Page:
Our man in Europe, Nitin Chaudhary, on traveling to the new normal

I love airports. I particularly admire the neat efficiency with which they operate. Everyone has a purpose: whether it’s the flight crew, the travelers or the vendors. There’s no one hanging around here. Despite the culture of the country in which they are placed, airports around the world seem to follow the same format – luxury outlets line the aisles, which are also well punctuated with restaurants and cafes. Invariably, there is a solitary bookstore in a less frequented corner.

The clockwork precision with which these man-made mini-cities operate (except for delayed flights, of course) reminds us that, when put to the test, we can organize ourselves in a perfectly managed world. A poorly managed airport is more of an exception than a rule.

After more than a year, I took a flight for the first time. I started at my favorite airport, Kastrup, in Copenhagen. It’s a small airport, but it offers a range of options for everyone – from budget shopping to big name brands. I prefer this airport mainly for the efficiency with which it operates and the cafes that serve great coffee and Danish pastries.

My eyes were keen to feel the changes that had happened during the pandemic as I stayed out of airports. The most obvious were clearly observable first – goggles in front of counters facing customers, hand sanitizer stations and everyone wearing masks while keeping a safe distance in queues. What I felt, in addition, was the hesitation that showed up in people avoiding conversations, both in the queue waiting for their coffee and in the flight where, although sat next to each other, there was a reluctance to make eye contact. Face masks were not helping the cause, as they hid expressions. You couldn’t tell if the other person was smiling or frowning.

It was as if my favorite airport had lost its verve. Without the exchange of smiles and unnecessary impromptu conversations, the airport felt like a transit hub – a joyless but much needed layover.

Doha airport wore a contrasting hue to Copenhagen. It is huge and, despite its size, seemed to be overflowing with travellers. Here, the conversations flowed more easily and the smiles were easy to decipher when the masks slid often and with great will on the faces. A little more chaotic than its well-run Danish counterpart, Doha Airport looks almost back on its feet, both in terms of passenger numbers and regaining its pre-COVID liveliness.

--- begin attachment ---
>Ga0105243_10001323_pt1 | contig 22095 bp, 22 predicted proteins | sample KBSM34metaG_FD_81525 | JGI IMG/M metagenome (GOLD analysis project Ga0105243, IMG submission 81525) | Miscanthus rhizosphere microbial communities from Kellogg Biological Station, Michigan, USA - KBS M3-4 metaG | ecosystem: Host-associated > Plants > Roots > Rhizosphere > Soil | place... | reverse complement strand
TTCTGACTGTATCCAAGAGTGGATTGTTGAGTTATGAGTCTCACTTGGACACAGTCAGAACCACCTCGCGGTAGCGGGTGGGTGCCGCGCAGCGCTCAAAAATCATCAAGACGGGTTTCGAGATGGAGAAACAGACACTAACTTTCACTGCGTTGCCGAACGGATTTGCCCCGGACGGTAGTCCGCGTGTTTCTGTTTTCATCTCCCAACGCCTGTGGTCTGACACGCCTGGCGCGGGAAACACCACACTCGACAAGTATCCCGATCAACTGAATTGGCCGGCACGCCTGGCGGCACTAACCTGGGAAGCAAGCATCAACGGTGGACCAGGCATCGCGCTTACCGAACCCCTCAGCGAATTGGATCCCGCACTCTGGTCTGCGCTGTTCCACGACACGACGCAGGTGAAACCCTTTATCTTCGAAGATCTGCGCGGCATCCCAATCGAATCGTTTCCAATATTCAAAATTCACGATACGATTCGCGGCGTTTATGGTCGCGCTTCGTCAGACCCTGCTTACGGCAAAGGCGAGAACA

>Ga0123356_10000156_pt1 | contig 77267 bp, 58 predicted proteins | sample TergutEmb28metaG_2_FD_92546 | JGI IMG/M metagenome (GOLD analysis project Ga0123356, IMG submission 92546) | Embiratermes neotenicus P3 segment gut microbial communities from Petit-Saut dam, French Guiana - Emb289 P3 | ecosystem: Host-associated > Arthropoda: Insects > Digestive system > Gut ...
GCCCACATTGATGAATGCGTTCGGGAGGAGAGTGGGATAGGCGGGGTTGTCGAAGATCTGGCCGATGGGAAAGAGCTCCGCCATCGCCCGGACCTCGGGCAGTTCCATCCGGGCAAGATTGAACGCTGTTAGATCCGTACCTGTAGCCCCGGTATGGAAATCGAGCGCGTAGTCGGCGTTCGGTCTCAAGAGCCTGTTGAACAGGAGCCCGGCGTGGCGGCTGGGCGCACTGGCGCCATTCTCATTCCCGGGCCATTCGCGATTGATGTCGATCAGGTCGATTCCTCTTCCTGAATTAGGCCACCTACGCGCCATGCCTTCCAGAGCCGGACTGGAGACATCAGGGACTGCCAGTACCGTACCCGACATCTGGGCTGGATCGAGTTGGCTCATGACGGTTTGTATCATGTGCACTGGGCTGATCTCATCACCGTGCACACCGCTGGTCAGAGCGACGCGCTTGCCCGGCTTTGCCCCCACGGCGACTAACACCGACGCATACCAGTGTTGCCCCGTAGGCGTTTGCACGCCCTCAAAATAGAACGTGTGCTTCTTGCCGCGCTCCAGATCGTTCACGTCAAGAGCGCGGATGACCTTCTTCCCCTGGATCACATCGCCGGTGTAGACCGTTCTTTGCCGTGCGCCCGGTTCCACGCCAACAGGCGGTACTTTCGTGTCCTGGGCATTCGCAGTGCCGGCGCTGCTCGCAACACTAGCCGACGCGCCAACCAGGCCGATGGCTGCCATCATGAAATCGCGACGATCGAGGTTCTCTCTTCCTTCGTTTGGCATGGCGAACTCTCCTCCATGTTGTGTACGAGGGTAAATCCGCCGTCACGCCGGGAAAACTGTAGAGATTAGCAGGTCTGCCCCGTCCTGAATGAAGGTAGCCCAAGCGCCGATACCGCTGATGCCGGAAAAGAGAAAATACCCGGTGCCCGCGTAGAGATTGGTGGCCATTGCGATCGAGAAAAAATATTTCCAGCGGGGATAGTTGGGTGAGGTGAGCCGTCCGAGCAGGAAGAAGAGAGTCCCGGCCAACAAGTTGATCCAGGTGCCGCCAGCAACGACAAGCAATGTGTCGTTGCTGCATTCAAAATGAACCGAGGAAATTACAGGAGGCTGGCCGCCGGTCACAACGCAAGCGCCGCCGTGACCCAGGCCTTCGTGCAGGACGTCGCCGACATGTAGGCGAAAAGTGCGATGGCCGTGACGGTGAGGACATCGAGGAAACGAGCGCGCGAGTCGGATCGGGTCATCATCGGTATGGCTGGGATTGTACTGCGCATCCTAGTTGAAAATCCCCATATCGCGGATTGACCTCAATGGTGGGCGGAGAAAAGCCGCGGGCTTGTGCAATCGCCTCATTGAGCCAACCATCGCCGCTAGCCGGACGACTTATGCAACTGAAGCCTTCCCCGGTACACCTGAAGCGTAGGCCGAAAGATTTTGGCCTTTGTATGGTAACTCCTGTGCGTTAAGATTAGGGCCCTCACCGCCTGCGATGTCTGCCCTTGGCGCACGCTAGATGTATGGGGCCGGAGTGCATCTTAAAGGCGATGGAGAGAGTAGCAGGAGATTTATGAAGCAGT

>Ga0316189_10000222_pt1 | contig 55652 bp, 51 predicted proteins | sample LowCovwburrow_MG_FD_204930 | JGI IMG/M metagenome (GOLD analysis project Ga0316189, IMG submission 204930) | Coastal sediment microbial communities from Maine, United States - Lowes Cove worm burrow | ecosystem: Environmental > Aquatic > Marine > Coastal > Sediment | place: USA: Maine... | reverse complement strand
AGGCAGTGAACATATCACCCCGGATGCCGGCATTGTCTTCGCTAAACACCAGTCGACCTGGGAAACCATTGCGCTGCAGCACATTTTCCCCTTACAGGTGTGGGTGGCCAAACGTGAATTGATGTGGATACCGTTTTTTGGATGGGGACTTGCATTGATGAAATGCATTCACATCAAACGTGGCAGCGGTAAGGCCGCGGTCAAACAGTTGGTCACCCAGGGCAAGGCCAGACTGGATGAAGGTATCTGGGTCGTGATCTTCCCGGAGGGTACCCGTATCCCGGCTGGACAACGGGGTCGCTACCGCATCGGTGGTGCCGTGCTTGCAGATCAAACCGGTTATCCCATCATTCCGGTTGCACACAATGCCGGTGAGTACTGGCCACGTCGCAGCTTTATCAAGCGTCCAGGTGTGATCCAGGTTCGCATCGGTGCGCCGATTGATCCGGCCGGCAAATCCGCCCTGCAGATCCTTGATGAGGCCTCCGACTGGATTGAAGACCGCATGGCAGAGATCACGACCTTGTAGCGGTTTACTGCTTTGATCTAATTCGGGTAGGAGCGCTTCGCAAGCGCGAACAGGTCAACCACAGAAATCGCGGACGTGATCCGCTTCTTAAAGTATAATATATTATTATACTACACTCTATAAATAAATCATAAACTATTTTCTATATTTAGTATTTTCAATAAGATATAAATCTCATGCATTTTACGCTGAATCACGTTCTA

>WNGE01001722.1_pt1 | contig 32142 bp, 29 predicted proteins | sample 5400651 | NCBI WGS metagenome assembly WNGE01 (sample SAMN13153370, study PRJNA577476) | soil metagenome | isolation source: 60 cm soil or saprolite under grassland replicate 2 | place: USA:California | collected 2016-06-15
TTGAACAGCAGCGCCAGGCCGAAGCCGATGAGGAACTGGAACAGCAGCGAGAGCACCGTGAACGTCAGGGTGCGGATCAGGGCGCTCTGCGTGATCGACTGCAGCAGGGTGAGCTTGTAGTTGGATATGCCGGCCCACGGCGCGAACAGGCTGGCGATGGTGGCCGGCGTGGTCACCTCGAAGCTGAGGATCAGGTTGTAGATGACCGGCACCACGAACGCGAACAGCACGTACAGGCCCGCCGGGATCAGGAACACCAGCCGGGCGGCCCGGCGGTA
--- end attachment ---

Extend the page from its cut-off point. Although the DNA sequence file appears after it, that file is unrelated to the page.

As I waited at the airport for my connecting flight, hesitantly taking off my mask to sip a coffee, I saw a neat line of travelers covered from head to toe, except for their eyes, in white overalls. These are the unfortunate ones who had failed their RT-PCR tests and were destined for isolation. A fear arose in me, and I wondered if I was sitting too close to this faction in white. I left my coffee unfinished as I wrapped my face again and made my way to safety. I realized that fear had become an unwelcome companion on these journeys; I wished it wasn’t like this for too long.

Finally, I landed at Delhi airport. It was after two years that I came to India and to this airport. I was full of expectations and couldn’t wait to get out in the city I grew up in. It shouldn’t have been so fast, so I was called back, while queuing for another test at the airport. As I waited for test results, I saw two individuals in white coveralls being spotted in an isolation area. My mind raced to wonder if they had been on the same flight as me. I couldn’t be sure, because I couldn’t make out their faces behind the masks. Fear, dreaded companion of this trip, resurfaces. But I couldn’t have done much more than wait for him to calm down.

I was there, around midnight, my eyes downcast, while I waited for the results of my tests. These test results were the new visa, the ticket to normal life. As I waited, a thought crossed my mind: what if this new normal was here to stay? What if I always traveled with my face covered, and if the journeys of the future became as messy as this one? Would I still look forward to travelling? Would I still gladly explore new destinations, overcoming the anxiety and challenges of traveling to the destination?

In short, would I become, after the pandemic, less of a traveler than I would have imagined until now?

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